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Destroyed deeds

Land, Registered Land, Planning law etc.

Re: Destroyed deeds

Postby atticus » Thu Oct 27, 2016 9:59 pm

Exactly. Have they kept others out?
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Re: Destroyed deeds

Postby dls » Thu Oct 27, 2016 10:00 pm

The advice you got may be correct in the terms you present it, but there may easily be more to it. Bits of garden may be uncared for without being abandoned.

Possession need be no more than that they looked upon it daily and that had anyone else sought to occupy it, they would have objected. Neighbours understood that they owned it and therefore did not encroach on it.

They will not get title absolute but may well get possessory title.

The principle underlying all this is that we have a limited volume of land and those owning it should use it. If they do not use it for long enough then they risk losing it.

There can be factors undermining any assertion of ownership, but the present description need not quite be the end of it.
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Re: Destroyed deeds

Postby Hairyloon » Thu Oct 27, 2016 11:06 pm

dls wrote:They will not get title absolute but may well get possessory title.

Which should be good enough, unless somebody has title absolute.
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Re: Destroyed deeds

Postby tph » Fri Oct 28, 2016 12:48 pm

Two thoughts;

1. Do the solicitors that your parents engaged have any records of the transaction?
2. If the builder was a registered company when the land was sold they may have had to declare the income from the sale in their company ccounts?
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Re: Destroyed deeds

Postby theycantdothat » Fri Oct 28, 2016 11:54 pm

In the circumstances as set out I think that the solicitor is pretty much spot on. For title to be reconstructed secondary evidence is needed. Ideally it will be a copy of the conveyance produced by a conveyancer from his file accompanied by a statutory declaration confirming the firm acted and investigated title. It does not look as if that is going to be forthcoming in this case. However, enquiry can be made to see if the files of the firm which acted were handed over to a successor firm or if they are in the custody of a retired partner of the firm. If it is known who acted for the developer enquiry can be made of that firm. Failing that you need something which shows the deeds were sent to your parents, like a letter from the solicitor sending them, or some evidence of money changing hands. Since the property is vacant land other evidence such as would be available if it were a house, like rates and electricity bills, is not going to be around. Further, since the land has not been occupied, no independent third party can give supporting evidence of possession. Contacting the developer clearly involves a risk, but if you apply for registration you are probably going to have to say who the land was bought from and the Land Registry will inevitably give them notice of the application.

If further enquiry proves fruitless, then what you need to do, bearing in mind that an applicant for first registration needs to confirm he is in possession, that is to say in effective control of the land, is the following:

1. Clear the land and start to cultivate it. This is necessary because the LR will send their surveyor to inspect the land. Although your application will not be based on adverse possession, it will treated more or less as if it is.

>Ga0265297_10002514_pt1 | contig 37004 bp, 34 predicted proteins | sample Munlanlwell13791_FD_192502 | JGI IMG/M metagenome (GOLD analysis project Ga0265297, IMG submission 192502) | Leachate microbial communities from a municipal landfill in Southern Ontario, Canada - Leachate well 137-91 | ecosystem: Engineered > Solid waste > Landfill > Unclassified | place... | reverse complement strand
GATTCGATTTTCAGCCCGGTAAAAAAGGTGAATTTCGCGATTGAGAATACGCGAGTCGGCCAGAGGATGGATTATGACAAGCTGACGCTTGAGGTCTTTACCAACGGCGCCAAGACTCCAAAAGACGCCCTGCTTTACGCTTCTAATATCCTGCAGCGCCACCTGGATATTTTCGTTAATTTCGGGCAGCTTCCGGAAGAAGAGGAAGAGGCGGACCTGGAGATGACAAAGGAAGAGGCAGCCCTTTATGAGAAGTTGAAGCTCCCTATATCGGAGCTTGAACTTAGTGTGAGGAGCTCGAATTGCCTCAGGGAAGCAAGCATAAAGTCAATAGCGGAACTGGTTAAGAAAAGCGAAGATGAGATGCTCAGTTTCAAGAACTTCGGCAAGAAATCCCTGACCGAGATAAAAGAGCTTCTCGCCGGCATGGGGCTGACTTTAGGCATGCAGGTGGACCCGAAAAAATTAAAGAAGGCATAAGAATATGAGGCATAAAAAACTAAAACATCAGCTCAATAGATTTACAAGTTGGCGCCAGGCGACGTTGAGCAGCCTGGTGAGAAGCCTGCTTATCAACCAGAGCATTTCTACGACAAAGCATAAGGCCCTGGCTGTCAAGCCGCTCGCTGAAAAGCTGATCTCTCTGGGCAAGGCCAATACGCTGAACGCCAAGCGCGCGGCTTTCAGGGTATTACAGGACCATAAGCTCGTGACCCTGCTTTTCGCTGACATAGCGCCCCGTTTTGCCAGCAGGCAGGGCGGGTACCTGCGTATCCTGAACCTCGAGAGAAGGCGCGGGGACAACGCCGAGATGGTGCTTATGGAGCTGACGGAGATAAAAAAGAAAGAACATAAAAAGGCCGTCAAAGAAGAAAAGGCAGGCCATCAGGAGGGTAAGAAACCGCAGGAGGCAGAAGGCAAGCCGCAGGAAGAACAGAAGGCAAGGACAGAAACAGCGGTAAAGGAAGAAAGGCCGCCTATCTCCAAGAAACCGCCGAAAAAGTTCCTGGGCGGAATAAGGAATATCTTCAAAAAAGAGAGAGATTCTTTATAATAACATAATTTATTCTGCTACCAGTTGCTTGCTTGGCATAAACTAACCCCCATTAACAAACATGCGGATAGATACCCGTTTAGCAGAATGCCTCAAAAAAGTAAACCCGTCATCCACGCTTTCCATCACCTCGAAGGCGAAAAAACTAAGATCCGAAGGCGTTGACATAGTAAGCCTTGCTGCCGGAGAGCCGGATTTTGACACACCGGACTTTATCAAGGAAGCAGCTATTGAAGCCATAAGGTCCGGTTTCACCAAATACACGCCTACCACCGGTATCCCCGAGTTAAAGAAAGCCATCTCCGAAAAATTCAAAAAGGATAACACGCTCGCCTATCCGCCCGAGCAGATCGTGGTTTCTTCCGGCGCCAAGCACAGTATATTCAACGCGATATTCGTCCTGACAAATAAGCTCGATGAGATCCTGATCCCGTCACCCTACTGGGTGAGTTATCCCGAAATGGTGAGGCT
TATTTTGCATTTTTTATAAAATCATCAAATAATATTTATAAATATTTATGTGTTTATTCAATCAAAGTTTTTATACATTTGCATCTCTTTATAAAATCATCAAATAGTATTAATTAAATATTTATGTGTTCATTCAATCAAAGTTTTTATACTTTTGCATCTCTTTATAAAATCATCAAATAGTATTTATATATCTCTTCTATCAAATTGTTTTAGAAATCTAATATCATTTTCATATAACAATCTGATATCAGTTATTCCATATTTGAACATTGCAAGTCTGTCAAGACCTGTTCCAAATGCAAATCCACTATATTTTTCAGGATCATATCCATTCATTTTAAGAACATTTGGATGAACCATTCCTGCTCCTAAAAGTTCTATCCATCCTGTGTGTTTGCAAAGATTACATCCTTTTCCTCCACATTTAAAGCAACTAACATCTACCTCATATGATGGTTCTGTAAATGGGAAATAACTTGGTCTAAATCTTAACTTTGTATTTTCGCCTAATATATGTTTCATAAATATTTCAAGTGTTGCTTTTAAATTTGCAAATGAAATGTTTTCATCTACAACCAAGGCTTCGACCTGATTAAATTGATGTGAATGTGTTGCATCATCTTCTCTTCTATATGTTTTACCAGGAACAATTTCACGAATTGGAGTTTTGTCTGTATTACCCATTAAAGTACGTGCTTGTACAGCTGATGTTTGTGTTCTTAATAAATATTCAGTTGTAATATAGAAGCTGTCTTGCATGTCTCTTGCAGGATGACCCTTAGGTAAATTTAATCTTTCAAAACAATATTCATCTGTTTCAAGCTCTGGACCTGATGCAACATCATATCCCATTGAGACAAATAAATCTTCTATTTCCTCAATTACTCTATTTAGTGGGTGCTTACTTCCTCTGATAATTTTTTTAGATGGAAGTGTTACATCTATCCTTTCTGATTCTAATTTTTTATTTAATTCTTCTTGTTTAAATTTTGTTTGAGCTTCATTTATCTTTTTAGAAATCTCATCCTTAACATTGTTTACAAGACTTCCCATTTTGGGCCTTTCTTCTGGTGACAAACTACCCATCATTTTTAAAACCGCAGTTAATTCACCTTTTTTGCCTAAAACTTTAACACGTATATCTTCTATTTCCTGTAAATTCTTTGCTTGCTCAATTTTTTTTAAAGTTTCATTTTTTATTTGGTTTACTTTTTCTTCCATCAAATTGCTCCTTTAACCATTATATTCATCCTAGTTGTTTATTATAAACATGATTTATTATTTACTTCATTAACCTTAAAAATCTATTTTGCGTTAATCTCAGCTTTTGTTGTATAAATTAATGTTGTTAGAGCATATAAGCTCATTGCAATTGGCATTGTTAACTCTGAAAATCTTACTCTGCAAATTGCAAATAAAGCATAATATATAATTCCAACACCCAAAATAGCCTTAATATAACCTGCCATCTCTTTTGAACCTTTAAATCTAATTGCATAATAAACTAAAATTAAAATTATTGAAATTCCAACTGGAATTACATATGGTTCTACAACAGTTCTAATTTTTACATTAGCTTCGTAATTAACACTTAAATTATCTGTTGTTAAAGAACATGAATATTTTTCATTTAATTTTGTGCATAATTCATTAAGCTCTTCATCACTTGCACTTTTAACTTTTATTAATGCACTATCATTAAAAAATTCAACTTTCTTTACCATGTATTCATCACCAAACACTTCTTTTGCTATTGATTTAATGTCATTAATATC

2. Once you are up and running, get your parents to transfer the land to you and make a statutory declaration setting out the history of the purchase and how the deeds came to be lost or destroyed.

3. Submit your application for first registration with the statutory declaration and such evidence as you have been able to gather.

It is wise to employ a lawyer to prepare everything.

There are three possible outcomes:

(a) The land gets registered with absolute title, in which case you rejoice.

(b) The land gets registered with possessory title, in which case you rejoice, but not with vintage champagne.

(c) The application is rejected, which will be disappointing, but not an occasion for being downhearted. Depending on what the LR says and your lawyer's advice, you consider whether to ask for the matter to be reconsidered or appeal formally. If the reconsideration or any appeal is unsuccessful, your main problem is not so much that you are vulnerable to a claim, but that you will not have a good and marketable title if you want to sell. However, apart from the title derived from your parents you will have title by virtue of being in possession. Anyone claiming the land must show a better title and if they have no documentary evidence of title your earlier possession prevails. Fast forward fifteen years. What you then have is the transfer from your parents which forms a good root of title. That, coupled with your possession, gives you a good enough title to apply to be registered with absolute title. However the transfer will only be a good root of title if you apply for registration within two months of it being executed. This is because of section 7(1) of the Land Registration Act 2002 provides that "if the requirement of registration is not complied with, the transfer, grant or creation becomes void as regards the transfer, grant or creation of a legal estate." If you apply you comply with the requirement for registration even if your application is rejected. (The Act does not say that, but I think it has to be implicit.) Obviously you keep evidence that the application was made.
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